It's the law of the political Mob. If one boss is willing to spill the beans on another boss, he will go down in history as one of the good guys -- especially if he paves the way for a Democratic sweep in 2020. This is what hypocrites describe as "pragmatism."

So will Bolton show up to testify, or won't he? Neither he nor his lawyer (whose firm's macabre motto is "Victory Or Death") are saying. Like the original CIA "Ukrainegate" informant before him, whose identity will never be made public and who will never have to testify before Congress in open session because his testimony allegedly has been corroborated by other secret testimony, Bolton is coming uncomfortably close to being cast as an actual victim-hero in the Impeachment Follies narrative.


 So now Mr. Bolton has been left in the middle, a key witness in the unfolding impeachment drama. His friend, Thomas M. Boyd, an assistant attorney general in the Reagan and Bush administrations, said Mr. Bolton understands his obligations to guard the confidentiality of communications with the president but will also be prepared to give his unvarnished views if it comes to it.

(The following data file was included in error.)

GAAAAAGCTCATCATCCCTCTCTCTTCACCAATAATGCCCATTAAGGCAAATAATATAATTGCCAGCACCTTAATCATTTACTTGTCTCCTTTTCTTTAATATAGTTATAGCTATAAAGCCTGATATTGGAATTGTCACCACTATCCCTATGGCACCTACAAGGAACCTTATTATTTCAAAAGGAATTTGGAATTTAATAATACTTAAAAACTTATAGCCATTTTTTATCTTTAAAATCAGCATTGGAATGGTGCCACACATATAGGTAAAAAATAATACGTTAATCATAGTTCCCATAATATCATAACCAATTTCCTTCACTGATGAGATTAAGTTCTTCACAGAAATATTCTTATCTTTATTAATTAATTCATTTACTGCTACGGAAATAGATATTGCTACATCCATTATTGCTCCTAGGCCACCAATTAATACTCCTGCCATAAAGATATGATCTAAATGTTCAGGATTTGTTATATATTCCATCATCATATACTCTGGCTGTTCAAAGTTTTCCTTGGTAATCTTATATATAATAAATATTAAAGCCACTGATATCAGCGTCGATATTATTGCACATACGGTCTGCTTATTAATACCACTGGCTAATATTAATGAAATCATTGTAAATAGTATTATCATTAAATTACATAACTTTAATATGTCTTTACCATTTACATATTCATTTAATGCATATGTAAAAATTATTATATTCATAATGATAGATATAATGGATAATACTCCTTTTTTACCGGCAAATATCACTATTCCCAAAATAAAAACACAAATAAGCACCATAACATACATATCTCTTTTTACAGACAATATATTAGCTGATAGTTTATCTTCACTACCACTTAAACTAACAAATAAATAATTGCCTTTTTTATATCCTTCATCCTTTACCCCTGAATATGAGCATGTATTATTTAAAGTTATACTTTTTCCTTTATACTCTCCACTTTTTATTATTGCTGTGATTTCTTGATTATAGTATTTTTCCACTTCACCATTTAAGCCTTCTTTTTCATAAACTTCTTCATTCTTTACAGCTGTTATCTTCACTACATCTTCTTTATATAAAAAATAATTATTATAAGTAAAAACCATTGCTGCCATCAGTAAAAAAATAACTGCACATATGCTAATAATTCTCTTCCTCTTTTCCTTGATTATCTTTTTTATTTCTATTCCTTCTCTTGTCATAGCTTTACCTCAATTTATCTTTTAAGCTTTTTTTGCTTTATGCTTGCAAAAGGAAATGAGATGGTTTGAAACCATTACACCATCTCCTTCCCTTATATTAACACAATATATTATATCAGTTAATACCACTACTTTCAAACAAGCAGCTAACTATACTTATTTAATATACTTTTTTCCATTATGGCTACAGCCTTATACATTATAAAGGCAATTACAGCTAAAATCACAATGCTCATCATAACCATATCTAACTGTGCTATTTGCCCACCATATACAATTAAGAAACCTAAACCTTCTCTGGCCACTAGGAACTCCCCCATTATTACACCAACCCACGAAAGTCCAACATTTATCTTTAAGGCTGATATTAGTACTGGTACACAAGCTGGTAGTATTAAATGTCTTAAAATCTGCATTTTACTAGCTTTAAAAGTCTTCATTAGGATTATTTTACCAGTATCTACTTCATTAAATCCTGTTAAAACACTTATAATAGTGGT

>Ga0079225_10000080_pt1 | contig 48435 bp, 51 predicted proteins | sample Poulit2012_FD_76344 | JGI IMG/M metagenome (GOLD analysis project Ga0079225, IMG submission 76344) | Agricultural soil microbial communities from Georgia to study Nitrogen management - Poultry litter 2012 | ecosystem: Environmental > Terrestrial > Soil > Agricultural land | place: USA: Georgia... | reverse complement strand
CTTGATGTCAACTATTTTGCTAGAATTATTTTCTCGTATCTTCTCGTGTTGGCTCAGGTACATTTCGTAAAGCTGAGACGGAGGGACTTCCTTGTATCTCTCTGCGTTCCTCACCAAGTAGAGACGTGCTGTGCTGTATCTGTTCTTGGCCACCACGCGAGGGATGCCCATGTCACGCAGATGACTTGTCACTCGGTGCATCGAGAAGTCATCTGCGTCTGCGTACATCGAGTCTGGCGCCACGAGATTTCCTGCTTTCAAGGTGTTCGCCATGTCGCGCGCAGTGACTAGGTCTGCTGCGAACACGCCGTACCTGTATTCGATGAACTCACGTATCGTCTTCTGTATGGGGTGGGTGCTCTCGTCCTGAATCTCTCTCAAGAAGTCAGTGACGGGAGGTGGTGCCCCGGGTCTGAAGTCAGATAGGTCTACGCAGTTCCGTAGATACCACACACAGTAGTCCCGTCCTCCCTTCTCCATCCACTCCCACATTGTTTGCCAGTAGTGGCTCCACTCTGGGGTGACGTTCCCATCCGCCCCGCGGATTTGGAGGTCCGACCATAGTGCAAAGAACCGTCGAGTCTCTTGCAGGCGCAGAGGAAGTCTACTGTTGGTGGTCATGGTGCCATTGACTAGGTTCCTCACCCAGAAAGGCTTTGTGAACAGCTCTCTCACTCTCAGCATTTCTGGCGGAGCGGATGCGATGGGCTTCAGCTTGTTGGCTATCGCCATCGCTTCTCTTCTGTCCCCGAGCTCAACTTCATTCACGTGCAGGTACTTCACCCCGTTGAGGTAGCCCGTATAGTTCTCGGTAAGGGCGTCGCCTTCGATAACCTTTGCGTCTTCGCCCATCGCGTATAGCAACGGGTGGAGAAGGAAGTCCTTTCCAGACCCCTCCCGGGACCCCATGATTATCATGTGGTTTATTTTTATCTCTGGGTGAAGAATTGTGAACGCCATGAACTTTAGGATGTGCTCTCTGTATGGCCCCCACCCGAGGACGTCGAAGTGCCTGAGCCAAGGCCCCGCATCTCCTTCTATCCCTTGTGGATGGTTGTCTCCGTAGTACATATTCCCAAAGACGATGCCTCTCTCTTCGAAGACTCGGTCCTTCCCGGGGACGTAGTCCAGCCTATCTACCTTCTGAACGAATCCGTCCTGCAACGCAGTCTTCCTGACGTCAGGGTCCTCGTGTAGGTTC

This sympathetic portrait of Bolton in the Times is about the same man who once threatened to kidnap and physically harm any justice from the International criminal tribunal in The Hague who dared prosecute Americans for war crimes committed in Afghanistan. This is the same man who helped orchestrate the phony casus belli for the US invasion of Iraq. This is the same man who has championed the Apartheid state of Israel and its genocidal crimes against Palestinians.

John Bolton's going from the dark side to another dark side is probably contingent upon the same factors that Beckett's Estragon and Vladimir posited for whether or not the mysterious Godot would ever show up for a reason that is never even explained.

"He couldn't promise anything... he'd have to think it over... in the quiet of his home... consult his family... his friends... his agents... his correspondents... his books... his bank account... before taking a decision... it's the normal thing... is it not?...I think it is..."

"And where do we come in? ... On our hands and knees.... As bad as that?.... We've no rights any more?.... You'd make me laugh if it wasn't prohibited."  

Thursday, October 24, 2019

The Smell of Astroturf in the Morning